8.28.2013

Stage 0

Time for Science Corner, kids!

Today, we're going to talk about melanoma. Specifically, melanoma in situ - which, if you're going to have melanoma, is totally the kind you want.

That's what the dermatologist NP told me when she called to give me the lab results on the weird mole near my elbow, anyway. (She spent one-third of the call telling me what I have and two-thirds of the call telling me not to freak out.)

Melanoma is skin cancer. Melanoma in situ, also known as melanoma stage 0, is not. Not yet, anyway. (Or, as another doctor I spoke to put it, it's "not quite cancer." I found the addition of the quite a little disheartening.) It's just a group of irregular cells with a suspicious tendency to become cancerous.

Look, ma, it doesn't say "cancer" anywhere! (Source: cancer.gov.)

If you know me, you know how strange it is that I should have a skin disorder associated with spending too much time in the sun. I'm no sun worshipper; I wear SPF 15 lotion almost every day and supplement with SPF 30 sport spray if I know I'm going to be outside for any significant amount of time. But in college, I wasn't as careful, and I got some nasty burns before I wised up. Looks like that might have come back to bite me.

(The doctors basically said, "Eh, you have the complexion for it," as though skin cancer was all but inevitable for me. I might need to start looking into big floppy hats.)

The treatment for melanoma in situ is simple - cut out all the irregular cells before they have the chance to go rogue. So that's why I went back to the dermatologist yesterday - to let them carve out a few more square inches of my skin.

The original mole was probably half an inch in diameter.

The diamond shape is so the scar will come in as a nice straight line and not a big puckered circle. The incision went all the way down to the fatty layer of my skin. I didn't watch during the procedure, but after it was done, I asked if I could see the skin that had been cut away. There it was, floating in a sample cup and looking like a science experiment rather than something that had been a part of me three minutes ago.

So now I have a bunch of stitches and a right arm that hurts like the dickens. Good thing I'm left-handed.

Ouchie.

They said they'd call me and let me know whether they got all the irregular cells, and I also get to have a whole new super-fun relationship with UC Dermatology where I go back to be monitored every few months for the next couple years. Yay, new friends!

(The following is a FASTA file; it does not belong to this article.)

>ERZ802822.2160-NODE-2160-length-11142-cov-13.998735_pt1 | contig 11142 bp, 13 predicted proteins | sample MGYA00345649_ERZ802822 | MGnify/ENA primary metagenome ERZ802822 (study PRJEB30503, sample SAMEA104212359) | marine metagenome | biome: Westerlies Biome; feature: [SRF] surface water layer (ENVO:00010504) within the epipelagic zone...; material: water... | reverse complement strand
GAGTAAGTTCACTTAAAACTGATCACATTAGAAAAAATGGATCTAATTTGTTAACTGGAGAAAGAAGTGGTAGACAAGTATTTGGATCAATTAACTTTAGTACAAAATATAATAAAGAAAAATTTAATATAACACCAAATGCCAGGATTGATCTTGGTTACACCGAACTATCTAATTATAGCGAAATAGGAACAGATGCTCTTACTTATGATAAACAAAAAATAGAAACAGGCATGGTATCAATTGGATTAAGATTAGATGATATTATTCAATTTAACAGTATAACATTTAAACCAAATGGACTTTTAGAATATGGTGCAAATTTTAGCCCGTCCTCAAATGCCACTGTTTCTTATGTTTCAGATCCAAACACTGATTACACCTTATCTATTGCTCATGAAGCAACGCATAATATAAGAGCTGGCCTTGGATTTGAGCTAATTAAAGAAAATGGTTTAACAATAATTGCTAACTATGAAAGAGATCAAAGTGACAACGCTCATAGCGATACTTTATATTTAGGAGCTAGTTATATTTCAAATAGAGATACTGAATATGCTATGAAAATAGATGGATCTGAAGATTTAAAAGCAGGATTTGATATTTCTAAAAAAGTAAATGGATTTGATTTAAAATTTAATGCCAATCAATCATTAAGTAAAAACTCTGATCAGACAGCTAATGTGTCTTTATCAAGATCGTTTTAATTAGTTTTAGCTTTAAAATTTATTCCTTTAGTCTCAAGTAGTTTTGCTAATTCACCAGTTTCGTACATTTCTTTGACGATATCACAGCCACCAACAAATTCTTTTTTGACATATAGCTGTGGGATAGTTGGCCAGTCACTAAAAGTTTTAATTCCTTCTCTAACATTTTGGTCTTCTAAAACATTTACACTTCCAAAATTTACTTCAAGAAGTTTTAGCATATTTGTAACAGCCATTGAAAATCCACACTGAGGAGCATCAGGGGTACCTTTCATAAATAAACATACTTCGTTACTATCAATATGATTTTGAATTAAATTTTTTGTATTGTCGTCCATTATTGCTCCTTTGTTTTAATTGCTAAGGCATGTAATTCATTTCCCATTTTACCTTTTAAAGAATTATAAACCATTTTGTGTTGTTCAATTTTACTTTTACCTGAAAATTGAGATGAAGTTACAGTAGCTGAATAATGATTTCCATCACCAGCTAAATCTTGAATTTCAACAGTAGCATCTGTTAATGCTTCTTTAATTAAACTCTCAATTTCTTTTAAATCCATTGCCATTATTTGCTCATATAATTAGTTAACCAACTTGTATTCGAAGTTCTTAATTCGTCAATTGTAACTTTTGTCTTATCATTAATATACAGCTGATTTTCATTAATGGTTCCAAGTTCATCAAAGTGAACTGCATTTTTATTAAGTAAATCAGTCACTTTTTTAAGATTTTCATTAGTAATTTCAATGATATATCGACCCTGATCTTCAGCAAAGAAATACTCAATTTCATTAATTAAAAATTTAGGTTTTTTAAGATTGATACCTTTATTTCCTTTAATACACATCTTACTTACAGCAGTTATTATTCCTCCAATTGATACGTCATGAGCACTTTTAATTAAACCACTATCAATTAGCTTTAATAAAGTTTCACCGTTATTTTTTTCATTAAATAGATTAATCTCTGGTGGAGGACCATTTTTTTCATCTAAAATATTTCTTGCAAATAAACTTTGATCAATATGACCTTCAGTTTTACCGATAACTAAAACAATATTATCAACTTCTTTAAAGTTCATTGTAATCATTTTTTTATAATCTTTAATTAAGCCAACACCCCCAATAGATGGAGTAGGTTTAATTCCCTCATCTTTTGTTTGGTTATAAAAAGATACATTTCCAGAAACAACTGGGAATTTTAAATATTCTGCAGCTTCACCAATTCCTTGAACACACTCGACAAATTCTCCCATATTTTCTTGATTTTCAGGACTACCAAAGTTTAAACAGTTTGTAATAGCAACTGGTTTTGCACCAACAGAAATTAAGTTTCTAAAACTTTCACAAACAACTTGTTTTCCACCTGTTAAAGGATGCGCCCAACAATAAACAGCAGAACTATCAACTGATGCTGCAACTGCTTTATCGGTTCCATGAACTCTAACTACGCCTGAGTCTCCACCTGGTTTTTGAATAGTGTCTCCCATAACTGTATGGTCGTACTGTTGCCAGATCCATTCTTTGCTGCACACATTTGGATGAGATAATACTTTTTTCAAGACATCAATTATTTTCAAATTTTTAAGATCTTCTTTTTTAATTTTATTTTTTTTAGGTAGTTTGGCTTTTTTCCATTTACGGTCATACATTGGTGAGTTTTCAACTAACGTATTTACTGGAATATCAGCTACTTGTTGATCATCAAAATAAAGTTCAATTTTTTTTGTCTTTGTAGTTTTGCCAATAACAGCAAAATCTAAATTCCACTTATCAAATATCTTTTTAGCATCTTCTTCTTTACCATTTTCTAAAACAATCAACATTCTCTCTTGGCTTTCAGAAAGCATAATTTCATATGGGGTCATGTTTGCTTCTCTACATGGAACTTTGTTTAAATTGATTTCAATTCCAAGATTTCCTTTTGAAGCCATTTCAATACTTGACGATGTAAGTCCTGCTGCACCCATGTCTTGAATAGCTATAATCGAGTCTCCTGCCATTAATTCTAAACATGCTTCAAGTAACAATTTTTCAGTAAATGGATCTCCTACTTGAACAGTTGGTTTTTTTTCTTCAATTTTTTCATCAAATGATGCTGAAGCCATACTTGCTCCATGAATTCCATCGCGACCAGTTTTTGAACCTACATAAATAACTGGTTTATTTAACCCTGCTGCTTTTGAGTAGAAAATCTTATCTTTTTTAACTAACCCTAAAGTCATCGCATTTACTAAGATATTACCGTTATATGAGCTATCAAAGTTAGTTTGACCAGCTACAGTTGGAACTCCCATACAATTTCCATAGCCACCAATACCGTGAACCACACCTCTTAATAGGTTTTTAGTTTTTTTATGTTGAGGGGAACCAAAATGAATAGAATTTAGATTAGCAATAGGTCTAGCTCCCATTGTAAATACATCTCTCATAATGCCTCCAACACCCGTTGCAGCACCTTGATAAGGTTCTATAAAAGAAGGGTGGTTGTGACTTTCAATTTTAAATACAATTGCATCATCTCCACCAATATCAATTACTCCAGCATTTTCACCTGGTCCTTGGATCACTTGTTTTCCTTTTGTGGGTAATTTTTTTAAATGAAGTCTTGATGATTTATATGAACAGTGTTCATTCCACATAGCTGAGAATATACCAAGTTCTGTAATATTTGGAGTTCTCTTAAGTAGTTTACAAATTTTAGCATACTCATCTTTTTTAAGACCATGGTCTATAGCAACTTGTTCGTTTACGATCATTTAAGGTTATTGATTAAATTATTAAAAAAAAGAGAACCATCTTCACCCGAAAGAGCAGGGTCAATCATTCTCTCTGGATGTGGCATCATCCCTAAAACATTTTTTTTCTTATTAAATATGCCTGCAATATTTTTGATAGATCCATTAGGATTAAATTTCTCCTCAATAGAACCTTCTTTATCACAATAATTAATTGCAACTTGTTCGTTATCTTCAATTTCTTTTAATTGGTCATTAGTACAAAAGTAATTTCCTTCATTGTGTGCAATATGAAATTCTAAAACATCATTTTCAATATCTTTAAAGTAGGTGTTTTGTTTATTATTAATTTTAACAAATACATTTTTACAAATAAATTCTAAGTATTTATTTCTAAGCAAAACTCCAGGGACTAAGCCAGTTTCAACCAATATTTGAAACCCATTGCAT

So, the moral of the story is: Listen to your mother (who had been bugging me to go to the dermatologist for months), get those moles checked out, and invent a time machine so you can go back and spray down your 19-year-old self with SPF 30.

2 comments:

Amber (Samblanet) Potter said...

Kelly, I am so glad you went to the dermatologist and they were able to remove the cells before they turned cancerous. My mom is a fair-skinned, freckle-faced redhead who wears SPF 50 whenever she knows she's going to be in the sun. Many years ago she was diagnosed with melanoma via a mole on her back. She's never been "tan" and as far as I know has never been inside a tanning booth, yet, there it was. They were able to remove it, and she has been cancer-free ever since.

However, I now make sure to keep an eye on moles and visit the derm once a year! And I also am the goofball wearing SPF 50...with a cover-up...and a hat...but so be it! Pale girls unite!

Kelly Hudson said...

Thanks for sharing, Amber! I'm glad your mom is all right and that you are now taking care of yourself.

I can't decide whether it's good or bad that my lifestyle played no real part in this. But it is undeniably good that it's something I can take care of with relatively minor fuss.

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